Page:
At least 15 people have been reported killed from several districts.
The Bangladesh Election Commission told Reuters it had heard vote-rigging allegations from "across the country" and would investigate.
The election is likely to deliver a third straight term for Prime Minister Sheikh Hasina. Her main rival is serving a jail term for corruption.
The build-up to the poll was marred by violence and accusations of a crackdown against the opposition. Some 600,000 security personnel were deployed to prevent clashes.
The authorities ordered high-speed internet be shut down until after the vote to prevent the spread of "rumours" that might spark unrest.
Minutes before polls opened, a BBC correspondent saw filled ballot boxes at a polling centre in the port city of Chittagong. The presiding officer declined to comment.
Only ruling party polling agents were present at that and several other polling centres in the second largest city of the country.
At least 28 candidates from the main opposition alliance withdrew before polling closed, alleging vote rigging and intimidation.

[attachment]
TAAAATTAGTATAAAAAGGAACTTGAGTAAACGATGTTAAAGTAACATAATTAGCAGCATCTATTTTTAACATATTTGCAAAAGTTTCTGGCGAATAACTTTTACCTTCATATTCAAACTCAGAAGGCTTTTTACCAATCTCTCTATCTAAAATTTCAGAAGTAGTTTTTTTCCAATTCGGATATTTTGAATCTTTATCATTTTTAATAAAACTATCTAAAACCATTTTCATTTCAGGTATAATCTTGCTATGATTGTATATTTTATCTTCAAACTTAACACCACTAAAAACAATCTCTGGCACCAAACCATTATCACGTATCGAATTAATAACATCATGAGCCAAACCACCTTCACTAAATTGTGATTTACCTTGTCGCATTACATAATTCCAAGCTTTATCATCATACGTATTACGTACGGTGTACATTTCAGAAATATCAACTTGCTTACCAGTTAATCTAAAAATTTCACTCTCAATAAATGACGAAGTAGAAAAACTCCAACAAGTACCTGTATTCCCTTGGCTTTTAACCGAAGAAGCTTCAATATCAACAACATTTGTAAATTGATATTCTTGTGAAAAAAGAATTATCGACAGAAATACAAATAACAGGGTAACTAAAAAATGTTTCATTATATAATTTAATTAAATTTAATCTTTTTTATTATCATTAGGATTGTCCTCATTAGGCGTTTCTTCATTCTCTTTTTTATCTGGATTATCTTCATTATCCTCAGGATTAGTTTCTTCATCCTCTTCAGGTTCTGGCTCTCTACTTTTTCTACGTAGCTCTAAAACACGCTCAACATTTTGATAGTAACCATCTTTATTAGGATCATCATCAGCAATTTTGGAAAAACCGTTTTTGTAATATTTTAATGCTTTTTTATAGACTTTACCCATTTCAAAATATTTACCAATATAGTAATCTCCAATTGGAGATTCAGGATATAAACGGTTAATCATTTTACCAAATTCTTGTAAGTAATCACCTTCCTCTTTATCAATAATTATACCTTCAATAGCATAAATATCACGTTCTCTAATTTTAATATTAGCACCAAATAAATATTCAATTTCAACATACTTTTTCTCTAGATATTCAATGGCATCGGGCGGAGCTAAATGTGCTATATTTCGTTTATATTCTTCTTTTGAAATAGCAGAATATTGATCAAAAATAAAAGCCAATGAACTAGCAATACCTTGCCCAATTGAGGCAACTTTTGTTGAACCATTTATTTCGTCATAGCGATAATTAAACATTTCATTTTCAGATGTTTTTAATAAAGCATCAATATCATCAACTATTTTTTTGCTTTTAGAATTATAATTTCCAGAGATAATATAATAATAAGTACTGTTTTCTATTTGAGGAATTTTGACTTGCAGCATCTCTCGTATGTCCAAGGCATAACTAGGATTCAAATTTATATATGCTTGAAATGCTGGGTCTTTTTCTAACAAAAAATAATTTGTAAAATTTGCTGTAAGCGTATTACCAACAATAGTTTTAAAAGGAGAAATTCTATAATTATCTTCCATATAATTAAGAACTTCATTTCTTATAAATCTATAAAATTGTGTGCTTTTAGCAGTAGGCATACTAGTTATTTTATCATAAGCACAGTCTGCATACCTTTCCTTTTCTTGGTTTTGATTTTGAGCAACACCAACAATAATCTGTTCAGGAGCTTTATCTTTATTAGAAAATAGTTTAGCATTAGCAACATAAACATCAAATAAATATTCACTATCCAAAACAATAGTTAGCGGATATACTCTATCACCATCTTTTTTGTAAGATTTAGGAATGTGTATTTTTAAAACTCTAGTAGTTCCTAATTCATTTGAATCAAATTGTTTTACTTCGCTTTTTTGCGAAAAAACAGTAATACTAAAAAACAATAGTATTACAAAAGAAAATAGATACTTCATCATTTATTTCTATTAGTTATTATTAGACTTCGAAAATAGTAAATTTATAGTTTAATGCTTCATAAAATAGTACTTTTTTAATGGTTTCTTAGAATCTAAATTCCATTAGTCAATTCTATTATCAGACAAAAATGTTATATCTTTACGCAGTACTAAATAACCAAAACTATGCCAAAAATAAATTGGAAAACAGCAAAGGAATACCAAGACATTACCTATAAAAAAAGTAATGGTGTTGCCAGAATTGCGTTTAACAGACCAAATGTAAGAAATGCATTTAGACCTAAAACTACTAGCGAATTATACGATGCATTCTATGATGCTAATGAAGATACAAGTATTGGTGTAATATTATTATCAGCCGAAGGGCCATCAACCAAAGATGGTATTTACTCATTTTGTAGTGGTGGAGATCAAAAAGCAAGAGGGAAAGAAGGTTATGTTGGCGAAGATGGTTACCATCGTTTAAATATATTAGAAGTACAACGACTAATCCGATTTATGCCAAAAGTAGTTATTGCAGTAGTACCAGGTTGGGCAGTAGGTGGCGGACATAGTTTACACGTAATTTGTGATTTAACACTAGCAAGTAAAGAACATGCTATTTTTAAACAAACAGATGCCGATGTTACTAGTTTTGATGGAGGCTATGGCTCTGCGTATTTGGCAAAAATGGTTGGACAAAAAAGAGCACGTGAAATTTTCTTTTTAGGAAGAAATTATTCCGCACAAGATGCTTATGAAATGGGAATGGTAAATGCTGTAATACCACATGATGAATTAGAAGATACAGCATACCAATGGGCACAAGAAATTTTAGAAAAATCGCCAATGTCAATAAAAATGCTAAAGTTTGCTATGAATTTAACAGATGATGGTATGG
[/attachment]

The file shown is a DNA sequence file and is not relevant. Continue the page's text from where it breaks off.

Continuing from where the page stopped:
More than 100 million people were eligible to vote but reports suggest turnout has been low.
The governing Awami League (AL) said that, despite sporadic incidents, voting was held in a festive atmosphere.
The BBC's South Asia Regional editor, Anbarasan Ethirajan says if the opposition claims of widespread vote rigging are proved, then it will likely to raise questions over the credibility of the election process and the legitimacy of the new government.
Bangladesh is a Muslim-majority nation of more than 160 million people and faces issues ranging from possibly devastating climate change, Islamist militancy, endemic poverty and corruption.
The country has recently been in the international spotlight as hundreds of thousands of Rohingya Muslims have fled there from neighbouring Myanmar.
More about: Bangladesh